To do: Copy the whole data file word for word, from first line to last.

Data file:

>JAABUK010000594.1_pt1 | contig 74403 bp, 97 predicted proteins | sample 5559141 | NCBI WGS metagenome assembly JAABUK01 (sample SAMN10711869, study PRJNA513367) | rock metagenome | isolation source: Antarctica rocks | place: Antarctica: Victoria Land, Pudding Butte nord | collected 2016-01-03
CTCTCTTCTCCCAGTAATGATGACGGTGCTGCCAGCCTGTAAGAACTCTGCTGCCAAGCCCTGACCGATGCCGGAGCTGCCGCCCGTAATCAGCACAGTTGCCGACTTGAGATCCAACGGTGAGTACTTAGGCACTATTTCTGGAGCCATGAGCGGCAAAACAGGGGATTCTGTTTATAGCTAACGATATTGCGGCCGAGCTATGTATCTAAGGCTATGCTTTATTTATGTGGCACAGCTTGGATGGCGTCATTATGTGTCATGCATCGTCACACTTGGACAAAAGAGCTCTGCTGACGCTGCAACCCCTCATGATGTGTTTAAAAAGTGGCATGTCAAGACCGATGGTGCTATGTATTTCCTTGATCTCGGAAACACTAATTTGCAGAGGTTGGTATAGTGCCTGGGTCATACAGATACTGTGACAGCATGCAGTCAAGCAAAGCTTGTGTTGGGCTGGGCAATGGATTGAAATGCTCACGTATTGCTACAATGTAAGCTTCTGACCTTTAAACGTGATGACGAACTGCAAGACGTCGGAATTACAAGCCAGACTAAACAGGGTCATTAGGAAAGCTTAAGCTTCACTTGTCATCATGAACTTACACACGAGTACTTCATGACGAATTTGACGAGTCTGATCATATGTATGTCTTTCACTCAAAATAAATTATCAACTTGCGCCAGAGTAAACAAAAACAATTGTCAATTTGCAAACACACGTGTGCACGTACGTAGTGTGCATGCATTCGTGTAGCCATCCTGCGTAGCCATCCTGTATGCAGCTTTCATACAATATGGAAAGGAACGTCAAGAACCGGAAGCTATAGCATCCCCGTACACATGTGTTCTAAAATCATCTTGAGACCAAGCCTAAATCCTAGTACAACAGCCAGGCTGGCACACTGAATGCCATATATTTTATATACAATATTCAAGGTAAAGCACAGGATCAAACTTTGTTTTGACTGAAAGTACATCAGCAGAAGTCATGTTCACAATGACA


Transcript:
>JAABUK010000594.1_pt1 | contig 74403 bp, 97 predicted proteins | sample 5559141 | NCBI WGS metagenome assembly JAABUK01 (sample SAMN10711869, study PRJNA513367) | rock metagenome | isolation source: Antarctica rocks | place: Antarctica: Victoria Land, Pudding Butte nord | collected 2016-01-03
CTCTCTTCTCCCAGTAATGATGACGGTGCTGCCAGCCTGTAAGAACTCTGCTGCCAAGCCCTGACCGATGCCGGAGCTGCCGCCCGTAATCAGCACAGTTGCCGACTTGAGATCCAACGGTGAGTACTTAGGCACTATTTCTGGAGCCATGAGCGGCAAAACAGGGGATTCTGTTTATAGCTAACGATATTGCGGCCGAGCTATGTATCTAAGGCTATGCTTTATTTATGTGGCACAGCTTGGATGGCGTCATTATGTGTCATGCATCGTCACACTTGGACAAAAGAGCTCTGCTGACGCTGCAACCCCTCATGATGTGTTTAAAAAGTGGCATGTCAAGACCGATGGTGCTATGTATTTCCTTGATCTCGGAAACACTAATTTGCAGAGGTTGGTATAGTGCCTGGGTCATACAGATACTGTGACAGCATGCAGTCAAGCAAAGCTTGTGTTGGGCTGGGCAATGGATTGAAATGCTCACGTATTGCTACAATGTAAGCTTCTGACCTTTAAACGTGATGACGAACTGCAAGACGTCGGAATTACAAGCCAGACTAAACAGGGTCATTAGGAAAGCTTAAGCTTCACTTGTCATCATGAACTTACACACGAGTACTTCATGACGAATTTGACGAGTCTGATCATATGTATGTCTTTCACTCAAAATAAATTATCAACTTGCGCCAGAGTAAACAAAAACAATTGTCAATTTGCAAACACACGTGTGCACGTACGTAGTGTGCATGCATTCGTGTAGCCATCCTGCGTAGCCATCCTGTATGCAGCTTTCATACAATATGGAAAGGAACGTCAAGAACCGGAAGCTATAGCATCCCCGTACACATGTGTTCTAAAATCATCTTGAGACCAAGCCTAAATCCTAGTACAACAGCCAGGCTGGCACACTGAATGCCATATATTTTATATACAATATTCAAGGTAAAGCACAGGATCAAACTTTGTTTTGACTGAAAGTACATCAGCAGAAGTCATGTTCACAATGACA